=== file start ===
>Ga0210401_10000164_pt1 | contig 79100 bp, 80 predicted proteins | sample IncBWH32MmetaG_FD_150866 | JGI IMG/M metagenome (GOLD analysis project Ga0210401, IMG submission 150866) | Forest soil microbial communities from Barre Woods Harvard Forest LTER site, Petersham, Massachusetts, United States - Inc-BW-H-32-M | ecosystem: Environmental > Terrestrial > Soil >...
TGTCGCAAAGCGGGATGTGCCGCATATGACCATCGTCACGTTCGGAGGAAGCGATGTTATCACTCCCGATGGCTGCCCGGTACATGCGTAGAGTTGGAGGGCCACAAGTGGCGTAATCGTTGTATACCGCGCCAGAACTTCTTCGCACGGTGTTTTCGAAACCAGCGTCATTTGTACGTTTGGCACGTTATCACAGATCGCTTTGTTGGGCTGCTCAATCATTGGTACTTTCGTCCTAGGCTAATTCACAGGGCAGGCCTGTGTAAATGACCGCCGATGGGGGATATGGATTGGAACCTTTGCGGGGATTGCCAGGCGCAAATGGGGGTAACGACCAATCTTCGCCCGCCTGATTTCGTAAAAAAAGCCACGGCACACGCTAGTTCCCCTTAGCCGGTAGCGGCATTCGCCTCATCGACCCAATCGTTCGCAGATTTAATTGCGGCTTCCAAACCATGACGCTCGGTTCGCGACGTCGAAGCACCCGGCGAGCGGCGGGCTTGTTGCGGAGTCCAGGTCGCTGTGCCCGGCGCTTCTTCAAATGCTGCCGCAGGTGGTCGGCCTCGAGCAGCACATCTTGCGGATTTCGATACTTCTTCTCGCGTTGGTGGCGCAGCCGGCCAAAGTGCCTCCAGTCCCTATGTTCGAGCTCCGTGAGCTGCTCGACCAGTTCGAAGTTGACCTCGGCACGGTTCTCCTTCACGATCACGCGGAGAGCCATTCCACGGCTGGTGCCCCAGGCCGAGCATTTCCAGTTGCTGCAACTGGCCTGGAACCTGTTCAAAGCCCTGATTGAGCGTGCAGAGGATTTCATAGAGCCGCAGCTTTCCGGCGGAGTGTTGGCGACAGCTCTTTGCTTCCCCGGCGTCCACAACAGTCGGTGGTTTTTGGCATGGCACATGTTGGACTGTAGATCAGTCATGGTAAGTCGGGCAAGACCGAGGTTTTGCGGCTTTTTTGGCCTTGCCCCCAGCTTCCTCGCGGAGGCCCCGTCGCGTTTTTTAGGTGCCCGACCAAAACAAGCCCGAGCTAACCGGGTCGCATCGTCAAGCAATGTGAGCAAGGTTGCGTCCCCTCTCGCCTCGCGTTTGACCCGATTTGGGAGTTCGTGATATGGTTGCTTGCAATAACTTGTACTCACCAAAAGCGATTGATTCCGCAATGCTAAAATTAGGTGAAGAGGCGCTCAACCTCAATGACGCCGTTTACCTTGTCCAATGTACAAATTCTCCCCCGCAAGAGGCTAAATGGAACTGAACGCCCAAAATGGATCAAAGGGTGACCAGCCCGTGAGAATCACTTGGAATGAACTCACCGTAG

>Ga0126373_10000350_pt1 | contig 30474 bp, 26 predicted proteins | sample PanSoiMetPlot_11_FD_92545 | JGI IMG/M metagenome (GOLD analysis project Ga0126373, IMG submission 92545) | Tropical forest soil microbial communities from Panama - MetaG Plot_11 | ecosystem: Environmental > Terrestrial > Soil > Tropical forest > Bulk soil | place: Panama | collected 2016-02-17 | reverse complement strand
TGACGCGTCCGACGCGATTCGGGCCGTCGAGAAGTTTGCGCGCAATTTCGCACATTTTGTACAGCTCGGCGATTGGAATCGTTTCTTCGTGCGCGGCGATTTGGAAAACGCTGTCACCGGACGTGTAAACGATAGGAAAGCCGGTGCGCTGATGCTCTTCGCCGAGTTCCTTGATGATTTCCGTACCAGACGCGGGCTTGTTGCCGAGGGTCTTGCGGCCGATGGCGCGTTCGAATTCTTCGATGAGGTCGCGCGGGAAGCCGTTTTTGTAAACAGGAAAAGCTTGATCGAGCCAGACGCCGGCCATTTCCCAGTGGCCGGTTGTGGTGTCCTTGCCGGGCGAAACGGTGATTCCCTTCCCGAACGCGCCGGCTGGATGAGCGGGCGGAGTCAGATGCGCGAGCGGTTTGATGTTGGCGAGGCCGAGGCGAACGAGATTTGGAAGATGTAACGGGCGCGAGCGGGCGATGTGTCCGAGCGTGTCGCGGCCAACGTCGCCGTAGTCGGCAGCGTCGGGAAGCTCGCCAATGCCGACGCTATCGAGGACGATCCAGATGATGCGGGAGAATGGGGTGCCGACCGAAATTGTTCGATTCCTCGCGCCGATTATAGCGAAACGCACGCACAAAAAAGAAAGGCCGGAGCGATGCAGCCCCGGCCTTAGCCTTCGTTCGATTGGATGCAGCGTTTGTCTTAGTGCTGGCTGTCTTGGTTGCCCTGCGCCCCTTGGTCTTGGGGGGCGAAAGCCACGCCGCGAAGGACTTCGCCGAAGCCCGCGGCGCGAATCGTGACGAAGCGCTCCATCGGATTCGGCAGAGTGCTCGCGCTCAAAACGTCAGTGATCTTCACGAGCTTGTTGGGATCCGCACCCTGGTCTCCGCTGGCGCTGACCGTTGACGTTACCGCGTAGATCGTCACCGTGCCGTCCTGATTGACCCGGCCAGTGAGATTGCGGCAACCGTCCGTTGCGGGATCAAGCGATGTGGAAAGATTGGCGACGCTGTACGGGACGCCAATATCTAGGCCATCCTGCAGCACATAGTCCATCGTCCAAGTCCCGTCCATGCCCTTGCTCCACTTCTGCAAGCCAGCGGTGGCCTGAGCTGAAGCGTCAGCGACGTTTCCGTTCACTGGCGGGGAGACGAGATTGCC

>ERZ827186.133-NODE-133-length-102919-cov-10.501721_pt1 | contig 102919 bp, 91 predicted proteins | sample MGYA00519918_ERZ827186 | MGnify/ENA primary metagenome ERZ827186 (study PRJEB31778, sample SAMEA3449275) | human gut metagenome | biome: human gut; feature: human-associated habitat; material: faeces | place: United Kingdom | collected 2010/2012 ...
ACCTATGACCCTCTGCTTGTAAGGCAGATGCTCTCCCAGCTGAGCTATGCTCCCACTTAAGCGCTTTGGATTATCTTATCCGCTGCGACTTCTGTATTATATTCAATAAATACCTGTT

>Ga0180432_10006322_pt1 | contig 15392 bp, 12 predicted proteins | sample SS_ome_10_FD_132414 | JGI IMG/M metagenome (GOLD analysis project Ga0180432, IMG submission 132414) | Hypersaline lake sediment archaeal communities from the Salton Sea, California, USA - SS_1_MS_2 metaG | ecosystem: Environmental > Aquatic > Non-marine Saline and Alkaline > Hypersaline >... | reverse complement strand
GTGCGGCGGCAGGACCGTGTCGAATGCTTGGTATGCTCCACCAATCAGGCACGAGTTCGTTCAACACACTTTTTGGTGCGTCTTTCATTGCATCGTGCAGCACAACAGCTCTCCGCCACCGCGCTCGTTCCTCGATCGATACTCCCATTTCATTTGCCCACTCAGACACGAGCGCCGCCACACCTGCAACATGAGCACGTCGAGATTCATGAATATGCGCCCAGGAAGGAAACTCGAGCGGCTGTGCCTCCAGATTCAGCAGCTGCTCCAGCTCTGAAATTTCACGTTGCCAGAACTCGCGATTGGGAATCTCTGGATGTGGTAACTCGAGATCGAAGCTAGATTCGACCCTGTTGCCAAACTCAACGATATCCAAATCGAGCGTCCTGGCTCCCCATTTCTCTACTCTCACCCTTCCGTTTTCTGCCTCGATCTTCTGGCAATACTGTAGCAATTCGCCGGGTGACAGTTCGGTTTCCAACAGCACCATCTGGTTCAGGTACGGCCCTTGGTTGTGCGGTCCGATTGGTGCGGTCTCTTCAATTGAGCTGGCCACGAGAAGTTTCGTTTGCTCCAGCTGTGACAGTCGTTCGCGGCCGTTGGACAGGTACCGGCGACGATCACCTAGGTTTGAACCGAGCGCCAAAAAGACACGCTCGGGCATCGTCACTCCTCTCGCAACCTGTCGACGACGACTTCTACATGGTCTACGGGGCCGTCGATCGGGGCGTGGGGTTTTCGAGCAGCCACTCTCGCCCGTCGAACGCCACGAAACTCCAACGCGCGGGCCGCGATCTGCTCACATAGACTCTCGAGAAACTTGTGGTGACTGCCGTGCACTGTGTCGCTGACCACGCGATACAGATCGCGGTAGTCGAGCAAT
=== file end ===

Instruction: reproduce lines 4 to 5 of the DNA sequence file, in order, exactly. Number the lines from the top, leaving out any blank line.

TGACGCGTCCGACGCGATTCGGGCCGTCGAGAAGTTTGCGCGCAATTTCGCACATTTTGTACAGCTCGGCGATTGGAATCGTTTCTTCGTGCGCGGCGATTTGGAAAACGCTGTCACCGGACGTGTAAACGATAGGAAAGCCGGTGCGCTGATGCTCTTCGCCGAGTTCCTTGATGATTTCCGTACCAGACGCGGGCTTGTTGCCGAGGGTCTTGCGGCCGATGGCGCGTTCGAATTCTTCGATGAGGTCGCGCGGGAAGCCGTTTTTGTAAACAGGAAAAGCTTGATCGAGCCAGACGCCGGCCATTTCCCAGTGGCCGGTTGTGGTGTCCTTGCCGGGCGAAACGGTGATTCCCTTCCCGAACGCGCCGGCTGGATGAGCGGGCGGAGTCAGATGCGCGAGCGGTTTGATGTTGGCGAGGCCGAGGCGAACGAGATTTGGAAGATGTAACGGGCGCGAGCGGGCGATGTGTCCGAGCGTGTCGCGGCCAACGTCGCCGTAGTCGGCAGCGTCGGGAAGCTCGCCAATGCCGACGCTATCGAGGACGATCCAGATGATGCGGGAGAATGGGGTGCCGACCGAAATTGTTCGATTCCTCGCGCCGATTATAGCGAAACGCACGCACAAAAAAGAAAGGCCGGAGCGATGCAGCCCCGGCCTTAGCCTTCGTTCGATTGGATGCAGCGTTTGTCTTAGTGCTGGCTGTCTTGGTTGCCCTGCGCCCCTTGGTCTTGGGGGGCGAAAGCCACGCCGCGAAGGACTTCGCCGAAGCCCGCGGCGCGAATCGTGACGAAGCGCTCCATCGGATTCGGCAGAGTGCTCGCGCTCAAAACGTCAGTGATCTTCACGAGCTTGTTGGGATCCGCACCCTGGTCTCCGCTGGCGCTGACCGTTGACGTTACCGCGTAGATCGTCACCGTGCCGTCCTGATTGACCCGGCCAGTGAGATTGCGGCAACCGTCCGTTGCGGGATCAAGCGATGTGGAAAGATTGGCGACGCTGTACGGGACGCCAATATCTAGGCCATCCTGCAGCACATAGTCCATCGTCCAAGTCCCGTCCATGCCCTTGCTCCACTTCTGCAAGCCAGCGGTGGCCTGAGCTGAAGCGTCAGCGACGTTTCCGTTCACTGGCGGGGAGACGAGATTGCC

>ERZ827186.133-NODE-133-length-102919-cov-10.501721_pt1 | contig 102919 bp, 91 predicted proteins | sample MGYA00519918_ERZ827186 | MGnify/ENA primary metagenome ERZ827186 (study PRJEB31778, sample SAMEA3449275) | human gut metagenome | biome: human gut; feature: human-associated habitat; material: faeces | place: United Kingdom | collected 2010/2012 ...